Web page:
Comments on Draft Segment of Federal Acquisition Regulation

B-199885: Published: Oct 17, 1980. Publicly Released: Jun 4, 1985.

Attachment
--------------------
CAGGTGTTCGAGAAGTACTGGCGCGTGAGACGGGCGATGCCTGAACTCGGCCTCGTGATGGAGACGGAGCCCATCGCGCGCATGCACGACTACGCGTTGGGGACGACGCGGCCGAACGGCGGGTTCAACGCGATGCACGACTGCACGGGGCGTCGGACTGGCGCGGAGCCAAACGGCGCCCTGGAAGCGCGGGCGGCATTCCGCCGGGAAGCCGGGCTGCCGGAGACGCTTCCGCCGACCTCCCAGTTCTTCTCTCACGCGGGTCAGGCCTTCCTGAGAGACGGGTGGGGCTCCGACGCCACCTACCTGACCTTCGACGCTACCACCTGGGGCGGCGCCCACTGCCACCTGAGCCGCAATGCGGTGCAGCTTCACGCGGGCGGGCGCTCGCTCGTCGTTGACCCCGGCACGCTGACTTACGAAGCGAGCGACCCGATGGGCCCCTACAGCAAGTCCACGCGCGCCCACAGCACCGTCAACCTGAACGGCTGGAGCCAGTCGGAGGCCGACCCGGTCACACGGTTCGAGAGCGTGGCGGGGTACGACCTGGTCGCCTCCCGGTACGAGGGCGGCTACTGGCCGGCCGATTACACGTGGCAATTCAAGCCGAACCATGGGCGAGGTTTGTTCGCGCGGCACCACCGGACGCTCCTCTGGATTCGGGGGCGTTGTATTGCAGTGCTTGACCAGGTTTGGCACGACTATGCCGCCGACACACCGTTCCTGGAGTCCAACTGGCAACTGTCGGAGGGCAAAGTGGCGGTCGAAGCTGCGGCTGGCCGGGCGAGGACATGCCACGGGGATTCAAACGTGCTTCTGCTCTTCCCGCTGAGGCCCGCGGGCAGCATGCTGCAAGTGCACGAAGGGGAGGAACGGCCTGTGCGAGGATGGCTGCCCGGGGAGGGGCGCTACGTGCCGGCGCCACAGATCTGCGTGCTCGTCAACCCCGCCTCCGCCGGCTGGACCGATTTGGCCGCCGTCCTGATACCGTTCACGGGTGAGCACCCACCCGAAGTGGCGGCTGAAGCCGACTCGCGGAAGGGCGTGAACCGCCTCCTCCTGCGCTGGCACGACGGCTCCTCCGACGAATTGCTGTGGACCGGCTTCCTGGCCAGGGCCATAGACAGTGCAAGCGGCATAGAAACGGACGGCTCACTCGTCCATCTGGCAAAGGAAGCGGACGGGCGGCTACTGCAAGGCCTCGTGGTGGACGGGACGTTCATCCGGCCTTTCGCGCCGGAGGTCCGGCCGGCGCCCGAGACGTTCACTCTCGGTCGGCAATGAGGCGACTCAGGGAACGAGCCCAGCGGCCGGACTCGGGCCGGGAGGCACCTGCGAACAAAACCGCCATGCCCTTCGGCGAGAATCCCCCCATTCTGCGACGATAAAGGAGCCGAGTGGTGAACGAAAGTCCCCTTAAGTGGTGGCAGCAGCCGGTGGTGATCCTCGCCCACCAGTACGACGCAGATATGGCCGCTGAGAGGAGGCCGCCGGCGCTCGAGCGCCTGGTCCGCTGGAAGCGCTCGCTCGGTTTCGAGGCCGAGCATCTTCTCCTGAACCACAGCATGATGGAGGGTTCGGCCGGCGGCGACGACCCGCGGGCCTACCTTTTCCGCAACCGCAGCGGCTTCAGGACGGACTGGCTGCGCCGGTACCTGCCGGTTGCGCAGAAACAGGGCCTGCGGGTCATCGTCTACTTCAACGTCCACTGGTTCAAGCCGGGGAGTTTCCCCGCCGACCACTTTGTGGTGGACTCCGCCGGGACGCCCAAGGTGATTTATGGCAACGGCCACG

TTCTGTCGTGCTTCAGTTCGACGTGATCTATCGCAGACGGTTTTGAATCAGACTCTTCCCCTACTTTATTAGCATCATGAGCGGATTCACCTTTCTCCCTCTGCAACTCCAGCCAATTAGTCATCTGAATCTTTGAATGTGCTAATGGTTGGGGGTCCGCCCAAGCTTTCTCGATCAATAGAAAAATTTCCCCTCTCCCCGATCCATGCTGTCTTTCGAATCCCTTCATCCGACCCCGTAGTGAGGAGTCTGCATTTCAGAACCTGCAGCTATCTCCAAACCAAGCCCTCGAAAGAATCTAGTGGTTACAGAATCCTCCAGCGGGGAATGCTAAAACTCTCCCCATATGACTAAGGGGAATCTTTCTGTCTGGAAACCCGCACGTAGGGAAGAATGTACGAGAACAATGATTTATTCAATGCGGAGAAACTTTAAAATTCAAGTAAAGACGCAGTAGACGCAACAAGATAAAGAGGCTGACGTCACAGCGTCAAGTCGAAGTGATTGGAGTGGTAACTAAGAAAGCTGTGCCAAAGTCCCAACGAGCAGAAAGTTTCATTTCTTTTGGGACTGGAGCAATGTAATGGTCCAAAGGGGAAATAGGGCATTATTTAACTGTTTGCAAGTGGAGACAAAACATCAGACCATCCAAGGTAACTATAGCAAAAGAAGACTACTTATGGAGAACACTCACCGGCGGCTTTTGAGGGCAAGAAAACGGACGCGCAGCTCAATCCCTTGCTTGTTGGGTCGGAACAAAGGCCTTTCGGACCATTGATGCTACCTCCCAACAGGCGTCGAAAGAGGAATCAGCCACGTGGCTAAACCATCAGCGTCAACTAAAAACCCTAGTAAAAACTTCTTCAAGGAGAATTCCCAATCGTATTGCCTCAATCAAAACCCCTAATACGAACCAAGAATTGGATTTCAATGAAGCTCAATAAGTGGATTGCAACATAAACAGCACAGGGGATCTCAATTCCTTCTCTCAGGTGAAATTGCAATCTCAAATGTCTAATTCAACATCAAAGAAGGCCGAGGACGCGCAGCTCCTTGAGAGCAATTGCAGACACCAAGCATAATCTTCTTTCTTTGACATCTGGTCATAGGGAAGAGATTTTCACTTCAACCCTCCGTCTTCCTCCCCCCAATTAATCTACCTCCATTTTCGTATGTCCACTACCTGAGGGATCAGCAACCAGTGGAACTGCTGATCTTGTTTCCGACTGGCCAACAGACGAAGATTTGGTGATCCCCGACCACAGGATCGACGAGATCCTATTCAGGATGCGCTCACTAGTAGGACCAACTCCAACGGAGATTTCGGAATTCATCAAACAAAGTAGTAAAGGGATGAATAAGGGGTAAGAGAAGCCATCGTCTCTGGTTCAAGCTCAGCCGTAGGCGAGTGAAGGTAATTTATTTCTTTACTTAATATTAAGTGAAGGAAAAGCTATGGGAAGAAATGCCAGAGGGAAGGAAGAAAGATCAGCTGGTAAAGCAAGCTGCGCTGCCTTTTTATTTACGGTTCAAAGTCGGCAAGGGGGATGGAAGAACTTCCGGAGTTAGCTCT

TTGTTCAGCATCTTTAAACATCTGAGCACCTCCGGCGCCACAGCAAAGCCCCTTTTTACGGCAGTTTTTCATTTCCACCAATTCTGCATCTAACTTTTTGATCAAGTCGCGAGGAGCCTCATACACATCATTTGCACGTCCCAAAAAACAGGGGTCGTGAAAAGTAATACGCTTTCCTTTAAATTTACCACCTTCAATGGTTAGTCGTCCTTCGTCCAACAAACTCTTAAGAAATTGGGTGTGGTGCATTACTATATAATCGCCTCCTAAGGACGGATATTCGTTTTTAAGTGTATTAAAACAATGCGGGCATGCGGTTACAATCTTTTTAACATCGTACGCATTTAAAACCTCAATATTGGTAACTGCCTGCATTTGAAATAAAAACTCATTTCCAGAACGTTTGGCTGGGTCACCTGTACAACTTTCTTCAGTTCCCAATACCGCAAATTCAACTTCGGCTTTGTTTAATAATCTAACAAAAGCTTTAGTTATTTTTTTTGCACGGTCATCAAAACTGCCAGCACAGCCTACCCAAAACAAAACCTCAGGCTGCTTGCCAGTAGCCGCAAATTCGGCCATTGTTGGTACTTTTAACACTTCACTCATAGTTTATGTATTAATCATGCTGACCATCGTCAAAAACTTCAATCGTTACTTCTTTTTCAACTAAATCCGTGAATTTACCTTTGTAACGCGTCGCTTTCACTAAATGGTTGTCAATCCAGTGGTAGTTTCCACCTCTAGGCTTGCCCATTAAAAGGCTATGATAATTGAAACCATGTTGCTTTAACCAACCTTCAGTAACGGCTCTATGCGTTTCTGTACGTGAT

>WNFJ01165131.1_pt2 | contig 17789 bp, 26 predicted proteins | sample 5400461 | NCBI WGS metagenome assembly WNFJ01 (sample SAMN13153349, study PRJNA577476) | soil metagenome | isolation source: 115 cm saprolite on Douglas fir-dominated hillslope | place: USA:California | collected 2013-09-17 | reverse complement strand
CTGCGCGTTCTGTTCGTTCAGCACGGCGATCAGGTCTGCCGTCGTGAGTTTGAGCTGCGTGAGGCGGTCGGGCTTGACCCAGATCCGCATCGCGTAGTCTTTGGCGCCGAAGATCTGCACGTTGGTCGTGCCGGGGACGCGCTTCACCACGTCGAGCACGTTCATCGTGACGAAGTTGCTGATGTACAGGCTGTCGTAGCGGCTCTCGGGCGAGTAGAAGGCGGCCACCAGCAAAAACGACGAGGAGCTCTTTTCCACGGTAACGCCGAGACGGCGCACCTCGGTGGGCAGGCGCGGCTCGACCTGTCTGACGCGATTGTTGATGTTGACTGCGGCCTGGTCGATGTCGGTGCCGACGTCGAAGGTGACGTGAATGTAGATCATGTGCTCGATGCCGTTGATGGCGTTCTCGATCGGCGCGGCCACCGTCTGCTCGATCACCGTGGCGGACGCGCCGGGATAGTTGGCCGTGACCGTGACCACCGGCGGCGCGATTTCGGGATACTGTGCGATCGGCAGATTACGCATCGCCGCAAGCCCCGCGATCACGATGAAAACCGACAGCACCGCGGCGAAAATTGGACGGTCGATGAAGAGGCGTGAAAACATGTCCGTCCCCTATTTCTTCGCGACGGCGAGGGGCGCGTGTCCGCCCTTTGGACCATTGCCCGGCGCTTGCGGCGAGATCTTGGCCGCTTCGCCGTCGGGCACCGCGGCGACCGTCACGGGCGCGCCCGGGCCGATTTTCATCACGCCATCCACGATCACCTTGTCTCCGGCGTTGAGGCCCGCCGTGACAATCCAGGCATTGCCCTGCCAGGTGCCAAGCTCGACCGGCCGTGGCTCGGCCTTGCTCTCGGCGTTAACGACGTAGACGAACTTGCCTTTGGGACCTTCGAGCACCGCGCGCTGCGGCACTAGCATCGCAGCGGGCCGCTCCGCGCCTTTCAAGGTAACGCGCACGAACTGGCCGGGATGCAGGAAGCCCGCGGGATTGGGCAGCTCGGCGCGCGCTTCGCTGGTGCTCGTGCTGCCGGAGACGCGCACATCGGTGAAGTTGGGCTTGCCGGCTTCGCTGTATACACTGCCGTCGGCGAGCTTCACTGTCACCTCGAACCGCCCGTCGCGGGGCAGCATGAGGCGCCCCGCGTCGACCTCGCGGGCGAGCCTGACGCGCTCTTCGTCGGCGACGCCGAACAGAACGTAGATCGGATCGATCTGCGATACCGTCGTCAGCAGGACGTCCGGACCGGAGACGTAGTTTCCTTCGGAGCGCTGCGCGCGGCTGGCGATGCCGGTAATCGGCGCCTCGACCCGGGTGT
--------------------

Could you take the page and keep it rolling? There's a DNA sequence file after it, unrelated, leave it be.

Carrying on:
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GAO commented on a draft segment of the Federal Acquisition Regulation which covers organizational conflicts of interest. The bill requires all contractors bidding on federal contracts to disclose all relevant facts relating to an existing or potential organizational conflict and requires agencies to take certain steps to protect the government's best interest before and after the contract is awarded. GAO supported the enactment of this section of the regulation for a 2-year period at selected agencies due to the uncertain impact it would have on the government's ability to obtain private sector experience. GAO recommended that the Office of Management and Budget monitor the agencies' experience and report to Congress on whether the legislation should be applied government-wide. The scope of the disclosure requirement should be changed from all contracts to just those categories of contracts where the potential for conflict is greatest, such as consulting services and management support contracts. Contractors should be required by solicitations to submit information regarding potential conflicts of interest when they submit their offers. Contracting officers could seek additional information from sources within the government. GAO does not believe that this change would result in excessive paperwork or slowing down of the procurement process. The majority of federal contracts would not be affected since they fall outside of the categories of contracts identified. The regulation should be revised to provide that refusal shall constitute grounds for denial of award unless the agency determines that immediate award is necessary and the services or supplies cannot be obtained from another source. The regulation does not provide for disclosure of possible conflicts which arise after the initial contract award. A disclosure requirement for this situation is necessary to ensure contractor objectivity, particularly when the federal contract involves regulations that will impact on a regulated industry. GAO recommends that agencies be required to closely monitor implementation of the proposed regulation and report on problems and possible improvements.

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